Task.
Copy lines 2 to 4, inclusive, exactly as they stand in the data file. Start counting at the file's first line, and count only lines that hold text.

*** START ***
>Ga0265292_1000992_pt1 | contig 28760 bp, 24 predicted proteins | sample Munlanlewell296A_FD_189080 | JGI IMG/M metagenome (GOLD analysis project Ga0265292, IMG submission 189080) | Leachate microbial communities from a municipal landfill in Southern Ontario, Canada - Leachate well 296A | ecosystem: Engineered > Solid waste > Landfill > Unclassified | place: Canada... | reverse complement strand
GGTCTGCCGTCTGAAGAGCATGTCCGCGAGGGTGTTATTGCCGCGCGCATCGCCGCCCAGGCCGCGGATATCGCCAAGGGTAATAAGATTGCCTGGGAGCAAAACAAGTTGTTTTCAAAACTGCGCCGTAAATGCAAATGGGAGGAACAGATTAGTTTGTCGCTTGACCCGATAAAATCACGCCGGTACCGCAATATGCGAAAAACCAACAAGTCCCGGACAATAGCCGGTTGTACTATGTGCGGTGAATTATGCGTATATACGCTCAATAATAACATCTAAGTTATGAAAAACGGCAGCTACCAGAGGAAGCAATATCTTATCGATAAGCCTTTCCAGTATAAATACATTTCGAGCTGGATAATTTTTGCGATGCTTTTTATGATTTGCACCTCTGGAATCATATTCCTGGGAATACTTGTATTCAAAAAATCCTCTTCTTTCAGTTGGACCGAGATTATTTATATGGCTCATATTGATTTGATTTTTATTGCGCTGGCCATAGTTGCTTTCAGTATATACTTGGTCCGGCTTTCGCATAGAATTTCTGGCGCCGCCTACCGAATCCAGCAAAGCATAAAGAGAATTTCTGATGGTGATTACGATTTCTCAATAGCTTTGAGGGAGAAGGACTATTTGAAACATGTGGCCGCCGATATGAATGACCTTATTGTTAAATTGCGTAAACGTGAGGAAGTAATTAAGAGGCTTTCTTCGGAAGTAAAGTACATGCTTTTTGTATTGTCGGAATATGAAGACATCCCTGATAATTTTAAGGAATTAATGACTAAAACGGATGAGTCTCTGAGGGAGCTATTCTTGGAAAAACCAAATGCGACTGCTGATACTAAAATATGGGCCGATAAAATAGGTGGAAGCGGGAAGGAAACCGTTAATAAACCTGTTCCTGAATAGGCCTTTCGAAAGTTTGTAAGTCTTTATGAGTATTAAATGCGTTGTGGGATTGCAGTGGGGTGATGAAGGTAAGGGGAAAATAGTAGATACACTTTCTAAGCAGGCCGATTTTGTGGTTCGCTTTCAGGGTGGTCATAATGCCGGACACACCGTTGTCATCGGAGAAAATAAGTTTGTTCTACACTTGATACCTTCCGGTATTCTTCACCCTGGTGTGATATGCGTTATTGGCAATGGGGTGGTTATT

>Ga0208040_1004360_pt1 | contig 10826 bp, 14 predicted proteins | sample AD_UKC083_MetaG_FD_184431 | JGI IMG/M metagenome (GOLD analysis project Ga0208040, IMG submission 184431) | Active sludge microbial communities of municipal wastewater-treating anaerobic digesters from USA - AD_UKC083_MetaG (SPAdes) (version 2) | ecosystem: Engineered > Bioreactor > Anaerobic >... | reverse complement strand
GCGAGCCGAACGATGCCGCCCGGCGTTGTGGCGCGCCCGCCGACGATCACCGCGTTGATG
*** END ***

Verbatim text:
GGTCTGCCGTCTGAAGAGCATGTCCGCGAGGGTGTTATTGCCGCGCGCATCGCCGCCCAGGCCGCGGATATCGCCAAGGGTAATAAGATTGCCTGGGAGCAAAACAAGTTGTTTTCAAAACTGCGCCGTAAATGCAAATGGGAGGAACAGATTAGTTTGTCGCTTGACCCGATAAAATCACGCCGGTACCGCAATATGCGAAAAACCAACAAGTCCCGGACAATAGCCGGTTGTACTATGTGCGGTGAATTATGCGTATATACGCTCAATAATAACATCTAAGTTATGAAAAACGGCAGCTACCAGAGGAAGCAATATCTTATCGATAAGCCTTTCCAGTATAAATACATTTCGAGCTGGATAATTTTTGCGATGCTTTTTATGATTTGCACCTCTGGAATCATATTCCTGGGAATACTTGTATTCAAAAAATCCTCTTCTTTCAGTTGGACCGAGATTATTTATATGGCTCATATTGATTTGATTTTTATTGCGCTGGCCATAGTTGCTTTCAGTATATACTTGGTCCGGCTTTCGCATAGAATTTCTGGCGCCGCCTACCGAATCCAGCAAAGCATAAAGAGAATTTCTGATGGTGATTACGATTTCTCAATAGCTTTGAGGGAGAAGGACTATTTGAAACATGTGGCCGCCGATATGAATGACCTTATTGTTAAATTGCGTAAACGTGAGGAAGTAATTAAGAGGCTTTCTTCGGAAGTAAAGTACATGCTTTTTGTATTGTCGGAATATGAAGACATCCCTGATAATTTTAAGGAATTAATGACTAAAACGGATGAGTCTCTGAGGGAGCTATTCTTGGAAAAACCAAATGCGACTGCTGATACTAAAATATGGGCCGATAAAATAGGTGGAAGCGGGAAGGAAACCGTTAATAAACCTGTTCCTGAATAGGCCTTTCGAAAGTTTGTAAGTCTTTATGAGTATTAAATGCGTTGTGGGATTGCAGTGGGGTGATGAAGGTAAGGGGAAAATAGTAGATACACTTTCTAAGCAGGCCGATTTTGTGGTTCGCTTTCAGGGTGGTCATAATGCCGGACACACCGTTGTCATCGGAGAAAATAAGTTTGTTCTACACTTGATACCTTCCGGTATTCTTCACCCTGGTGTGATATGCGTTATTGGCAATGGGGTGGTTATT

>Ga0208040_1004360_pt1 | contig 10826 bp, 14 predicted proteins | sample AD_UKC083_MetaG_FD_184431 | JGI IMG/M metagenome (GOLD analysis project Ga0208040, IMG submission 184431) | Active sludge microbial communities of municipal wastewater-treating anaerobic digesters from USA - AD_UKC083_MetaG (SPAdes) (version 2) | ecosystem: Engineered > Bioreactor > Anaerobic >... | reverse complement strand
GCGAGCCGAACGATGCCGCCCGGCGTTGTGGCGCGCCCGCCGACGATCACCGCGTTGATG